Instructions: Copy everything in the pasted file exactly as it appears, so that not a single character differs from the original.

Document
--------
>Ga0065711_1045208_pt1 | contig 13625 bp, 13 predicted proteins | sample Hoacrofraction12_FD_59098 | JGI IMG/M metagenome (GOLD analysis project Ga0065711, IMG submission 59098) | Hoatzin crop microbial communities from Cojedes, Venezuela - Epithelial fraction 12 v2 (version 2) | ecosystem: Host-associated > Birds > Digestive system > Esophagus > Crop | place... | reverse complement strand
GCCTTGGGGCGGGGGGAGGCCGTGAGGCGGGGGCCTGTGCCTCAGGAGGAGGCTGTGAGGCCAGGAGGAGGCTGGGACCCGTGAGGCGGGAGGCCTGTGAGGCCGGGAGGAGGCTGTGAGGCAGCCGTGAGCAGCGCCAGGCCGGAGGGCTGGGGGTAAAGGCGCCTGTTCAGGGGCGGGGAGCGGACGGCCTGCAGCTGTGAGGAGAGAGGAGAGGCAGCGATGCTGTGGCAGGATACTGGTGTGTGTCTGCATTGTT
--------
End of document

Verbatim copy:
>Ga0065711_1045208_pt1 | contig 13625 bp, 13 predicted proteins | sample Hoacrofraction12_FD_59098 | JGI IMG/M metagenome (GOLD analysis project Ga0065711, IMG submission 59098) | Hoatzin crop microbial communities from Cojedes, Venezuela - Epithelial fraction 12 v2 (version 2) | ecosystem: Host-associated > Birds > Digestive system > Esophagus > Crop | place... | reverse complement strand
GCCTTGGGGCGGGGGGAGGCCGTGAGGCGGGGGCCTGTGCCTCAGGAGGAGGCTGTGAGGCCAGGAGGAGGCTGGGACCCGTGAGGCGGGAGGCCTGTGAGGCCGGGAGGAGGCTGTGAGGCAGCCGTGAGCAGCGCCAGGCCGGAGGGCTGGGGGTAAAGGCGCCTGTTCAGGGGCGGGGAGCGGACGGCCTGCAGCTGTGAGGAGAGAGGAGAGGCAGCGATGCTGTGGCAGGATACTGGTGTGTGTCTGCATTGTT